Tentacle Tuesday: Tentacles in Hiding

Greetings to all my dear tentacle zealots! This week I am rather exhausted from a move (not mine own, which somehow makes it worse?), and so I will retreat into my cozy shell, just like this handsome fellow:

But I don’t want this to be a complete disappointment, so I will leave you with these two panoramas:

Supper at Sea by Ben Boling, a freelance illustrator who posted this beauty on his deviant art profile.
Characters from left to right: Alice the Goon (topless!), the Sea Hag, Poopdeck Pappy, Brutus, Professor O.G. Wattasnozzle, Olive Oyl, Popeye, the Jeep, J. Wellington Wimpy, Rough House the cook, Swee’ Pea, George Geezil, Castor Oyl.

To quote the man in question: «  This, my dearies, is my takeoff on Leonardo’s Last Supper. All of the characters are from the Thimble Theater strip by E.C. Segar, which later became just the Popeye comic strip. I tried to keep most of the characters in the same positions as the apostles are in Leonardo’s version, and tried to put in a few little fun things relating to the original. For instance, putting Olive in the same place as the apostle John, who some believe to be Mary Magdelene. I also had to put Brutus in the place of Judas Iscariot, and have him holding money (pieces of silver). Some theories also say that both Judas and Christ were reaching for the Eucharist in Leo’s version, so I included that too, replacing the bread with limes so they don’t get scurvy. And the cigar in the ashtray is a tribute to Popeye’s creator E.C. Segar who used to sign his drawings with a little cigar with the smoke forming the letter “S” in his name. The halo effect in the wood around Popeye was pretty much an accident, perhaps there was divine intervention? »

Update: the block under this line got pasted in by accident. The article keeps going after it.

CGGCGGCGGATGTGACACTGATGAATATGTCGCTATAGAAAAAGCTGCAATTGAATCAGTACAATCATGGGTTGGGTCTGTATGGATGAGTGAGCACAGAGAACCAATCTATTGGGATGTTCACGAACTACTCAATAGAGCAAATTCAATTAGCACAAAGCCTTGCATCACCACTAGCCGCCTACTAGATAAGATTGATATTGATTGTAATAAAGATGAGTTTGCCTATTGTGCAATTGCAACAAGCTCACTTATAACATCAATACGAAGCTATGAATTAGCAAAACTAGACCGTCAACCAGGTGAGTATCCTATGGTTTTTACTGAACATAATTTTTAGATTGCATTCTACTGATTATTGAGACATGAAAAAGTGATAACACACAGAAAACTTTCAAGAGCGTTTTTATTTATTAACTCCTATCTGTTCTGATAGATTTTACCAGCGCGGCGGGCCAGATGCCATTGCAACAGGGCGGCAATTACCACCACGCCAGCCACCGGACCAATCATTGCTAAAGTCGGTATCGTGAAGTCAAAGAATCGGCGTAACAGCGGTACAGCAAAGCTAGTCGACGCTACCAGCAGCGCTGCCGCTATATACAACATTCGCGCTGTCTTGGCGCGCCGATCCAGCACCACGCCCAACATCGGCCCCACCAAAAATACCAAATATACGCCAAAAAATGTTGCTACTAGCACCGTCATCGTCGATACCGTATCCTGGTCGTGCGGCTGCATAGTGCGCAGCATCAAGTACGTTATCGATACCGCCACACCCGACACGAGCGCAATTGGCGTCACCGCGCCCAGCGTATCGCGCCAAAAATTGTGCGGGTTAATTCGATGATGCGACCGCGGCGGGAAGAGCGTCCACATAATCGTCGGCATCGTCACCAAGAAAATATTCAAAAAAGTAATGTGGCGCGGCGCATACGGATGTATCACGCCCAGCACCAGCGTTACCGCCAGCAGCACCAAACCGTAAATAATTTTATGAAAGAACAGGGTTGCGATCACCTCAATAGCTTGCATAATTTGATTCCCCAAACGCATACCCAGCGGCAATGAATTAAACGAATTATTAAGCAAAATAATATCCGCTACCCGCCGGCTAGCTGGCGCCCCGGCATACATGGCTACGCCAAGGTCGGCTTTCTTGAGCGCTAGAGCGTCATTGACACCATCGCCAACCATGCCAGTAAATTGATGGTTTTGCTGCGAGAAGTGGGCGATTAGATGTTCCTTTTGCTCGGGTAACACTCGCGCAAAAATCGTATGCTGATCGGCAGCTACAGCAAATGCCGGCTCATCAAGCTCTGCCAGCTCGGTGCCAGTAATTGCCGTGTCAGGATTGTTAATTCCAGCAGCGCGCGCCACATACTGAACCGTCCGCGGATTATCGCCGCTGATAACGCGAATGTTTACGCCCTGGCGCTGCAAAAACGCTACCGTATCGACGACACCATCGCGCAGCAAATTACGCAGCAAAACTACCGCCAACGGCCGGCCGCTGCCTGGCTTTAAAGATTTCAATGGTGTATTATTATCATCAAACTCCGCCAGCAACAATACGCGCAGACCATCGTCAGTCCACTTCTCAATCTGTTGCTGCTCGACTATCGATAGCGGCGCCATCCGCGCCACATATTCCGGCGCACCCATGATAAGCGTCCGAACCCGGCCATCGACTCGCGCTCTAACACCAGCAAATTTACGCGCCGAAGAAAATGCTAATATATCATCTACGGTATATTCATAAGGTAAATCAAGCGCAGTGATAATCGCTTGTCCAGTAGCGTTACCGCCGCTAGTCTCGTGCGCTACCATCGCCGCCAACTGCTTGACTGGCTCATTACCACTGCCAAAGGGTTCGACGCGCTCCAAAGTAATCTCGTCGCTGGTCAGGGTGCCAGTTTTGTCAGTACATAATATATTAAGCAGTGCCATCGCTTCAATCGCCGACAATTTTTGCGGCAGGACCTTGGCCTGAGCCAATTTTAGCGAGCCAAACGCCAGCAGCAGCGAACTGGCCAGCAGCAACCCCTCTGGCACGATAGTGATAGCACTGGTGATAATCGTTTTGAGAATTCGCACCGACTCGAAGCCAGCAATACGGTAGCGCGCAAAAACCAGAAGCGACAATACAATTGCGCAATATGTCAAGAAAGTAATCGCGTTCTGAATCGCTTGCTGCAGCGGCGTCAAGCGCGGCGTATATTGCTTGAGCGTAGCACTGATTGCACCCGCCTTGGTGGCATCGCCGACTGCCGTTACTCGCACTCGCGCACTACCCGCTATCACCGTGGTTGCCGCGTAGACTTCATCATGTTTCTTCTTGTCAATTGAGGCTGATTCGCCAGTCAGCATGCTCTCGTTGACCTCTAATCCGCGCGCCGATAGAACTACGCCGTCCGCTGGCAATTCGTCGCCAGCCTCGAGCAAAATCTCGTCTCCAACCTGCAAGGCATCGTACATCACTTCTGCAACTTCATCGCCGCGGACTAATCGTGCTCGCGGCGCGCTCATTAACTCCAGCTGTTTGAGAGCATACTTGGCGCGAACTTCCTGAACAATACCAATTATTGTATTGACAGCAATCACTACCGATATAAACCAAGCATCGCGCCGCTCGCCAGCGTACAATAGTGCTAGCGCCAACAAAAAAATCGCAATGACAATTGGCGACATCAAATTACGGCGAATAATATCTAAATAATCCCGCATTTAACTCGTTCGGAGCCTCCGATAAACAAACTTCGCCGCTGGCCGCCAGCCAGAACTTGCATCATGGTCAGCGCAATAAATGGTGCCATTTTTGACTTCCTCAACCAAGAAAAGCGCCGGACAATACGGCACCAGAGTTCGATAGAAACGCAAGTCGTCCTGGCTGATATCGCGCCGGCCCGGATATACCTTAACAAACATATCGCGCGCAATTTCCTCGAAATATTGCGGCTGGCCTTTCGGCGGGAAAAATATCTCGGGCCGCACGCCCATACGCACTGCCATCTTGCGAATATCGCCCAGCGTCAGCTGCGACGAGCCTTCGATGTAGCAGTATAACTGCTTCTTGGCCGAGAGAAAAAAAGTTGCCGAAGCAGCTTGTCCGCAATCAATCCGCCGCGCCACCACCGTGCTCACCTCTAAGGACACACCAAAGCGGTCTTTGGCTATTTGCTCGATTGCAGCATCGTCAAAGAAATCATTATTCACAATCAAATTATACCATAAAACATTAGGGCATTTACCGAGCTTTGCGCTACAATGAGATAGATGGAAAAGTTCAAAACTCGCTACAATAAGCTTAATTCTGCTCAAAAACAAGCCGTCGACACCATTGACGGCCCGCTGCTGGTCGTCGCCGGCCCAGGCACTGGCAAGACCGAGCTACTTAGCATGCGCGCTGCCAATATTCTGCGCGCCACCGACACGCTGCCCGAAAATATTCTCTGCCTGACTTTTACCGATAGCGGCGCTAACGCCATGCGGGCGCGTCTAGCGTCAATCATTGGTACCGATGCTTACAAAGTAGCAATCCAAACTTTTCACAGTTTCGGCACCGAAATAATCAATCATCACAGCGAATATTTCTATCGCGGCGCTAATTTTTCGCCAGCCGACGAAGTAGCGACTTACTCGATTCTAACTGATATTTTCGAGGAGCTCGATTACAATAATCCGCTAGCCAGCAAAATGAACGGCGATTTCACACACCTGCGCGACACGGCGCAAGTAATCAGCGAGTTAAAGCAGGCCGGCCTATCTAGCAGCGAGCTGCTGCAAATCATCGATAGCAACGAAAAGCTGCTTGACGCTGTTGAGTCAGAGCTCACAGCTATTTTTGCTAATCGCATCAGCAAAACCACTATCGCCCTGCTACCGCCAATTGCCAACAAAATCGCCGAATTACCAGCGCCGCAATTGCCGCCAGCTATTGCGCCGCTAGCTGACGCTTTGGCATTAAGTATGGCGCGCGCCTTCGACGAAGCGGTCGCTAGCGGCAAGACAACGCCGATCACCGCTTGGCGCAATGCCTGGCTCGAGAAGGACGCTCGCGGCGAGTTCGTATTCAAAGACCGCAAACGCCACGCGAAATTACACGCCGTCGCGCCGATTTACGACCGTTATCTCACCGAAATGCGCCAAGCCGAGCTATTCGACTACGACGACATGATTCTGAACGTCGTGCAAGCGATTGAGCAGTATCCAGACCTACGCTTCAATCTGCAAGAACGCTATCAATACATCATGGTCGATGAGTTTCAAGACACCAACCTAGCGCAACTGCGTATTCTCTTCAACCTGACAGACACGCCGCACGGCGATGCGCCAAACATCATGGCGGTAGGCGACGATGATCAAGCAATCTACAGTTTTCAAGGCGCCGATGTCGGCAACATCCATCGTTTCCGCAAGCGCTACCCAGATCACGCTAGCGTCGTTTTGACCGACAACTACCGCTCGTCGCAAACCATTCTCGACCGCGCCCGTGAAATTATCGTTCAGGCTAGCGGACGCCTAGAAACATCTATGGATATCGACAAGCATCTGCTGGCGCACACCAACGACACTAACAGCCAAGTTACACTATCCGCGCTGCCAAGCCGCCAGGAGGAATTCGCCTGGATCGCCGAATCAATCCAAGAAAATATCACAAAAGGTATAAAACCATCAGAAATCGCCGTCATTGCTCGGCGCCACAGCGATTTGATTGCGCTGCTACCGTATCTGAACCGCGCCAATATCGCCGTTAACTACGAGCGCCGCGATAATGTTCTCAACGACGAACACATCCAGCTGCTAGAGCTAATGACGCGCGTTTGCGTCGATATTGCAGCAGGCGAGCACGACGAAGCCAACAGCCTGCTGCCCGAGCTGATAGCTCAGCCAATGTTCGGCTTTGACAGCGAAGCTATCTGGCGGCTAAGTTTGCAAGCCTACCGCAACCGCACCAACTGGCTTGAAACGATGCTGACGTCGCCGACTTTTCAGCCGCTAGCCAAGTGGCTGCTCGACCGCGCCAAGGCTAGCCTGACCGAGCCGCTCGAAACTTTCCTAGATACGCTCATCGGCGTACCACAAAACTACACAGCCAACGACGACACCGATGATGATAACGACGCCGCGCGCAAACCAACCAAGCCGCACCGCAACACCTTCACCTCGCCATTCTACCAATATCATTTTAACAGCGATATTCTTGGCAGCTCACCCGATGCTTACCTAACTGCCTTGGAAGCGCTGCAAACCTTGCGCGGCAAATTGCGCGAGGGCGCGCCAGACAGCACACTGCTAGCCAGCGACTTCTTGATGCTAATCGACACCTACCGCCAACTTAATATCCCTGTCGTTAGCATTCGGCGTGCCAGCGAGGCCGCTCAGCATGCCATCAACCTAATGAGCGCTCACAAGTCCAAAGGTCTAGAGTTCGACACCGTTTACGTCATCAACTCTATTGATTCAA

Of course you can also revisit the past in the shape of Tentacle Tuesday: Popeye, the Sailor Man.

And, in a slightly different vein —

« In 1952, Charles Addams, at the height of his skills as a cartoonist, painted a lush, monochromatic mural on canvas for a bar at the Dune Deck, a hotel in the Hamptons. (The work is nearly fourteen feet long and more than four feet high.) When the hotel changed hands, the new owners—one of them a Penn State alumnus—donated the painting to the university’s Palmer Museum of Art. A few years later, it was transferred to the library, where it hung in the Lending Services area, until it was relegated to its current location, in 2000. Somewhere along the way, it picked up the name ‘An Addams Family Holiday.’ »

As seen from the quote, this ‘mysterious’ mural by (naturally) Charles Addams has a quite interesting, recent-ish discovery story. Read about it the excellent article in the New Yorker (excerpted above) here, or if you don’t have access, try the slightly less well-written, but nevertheless informative version here (sorry, Pennsylvania News).

The proud artiste:

~ ds

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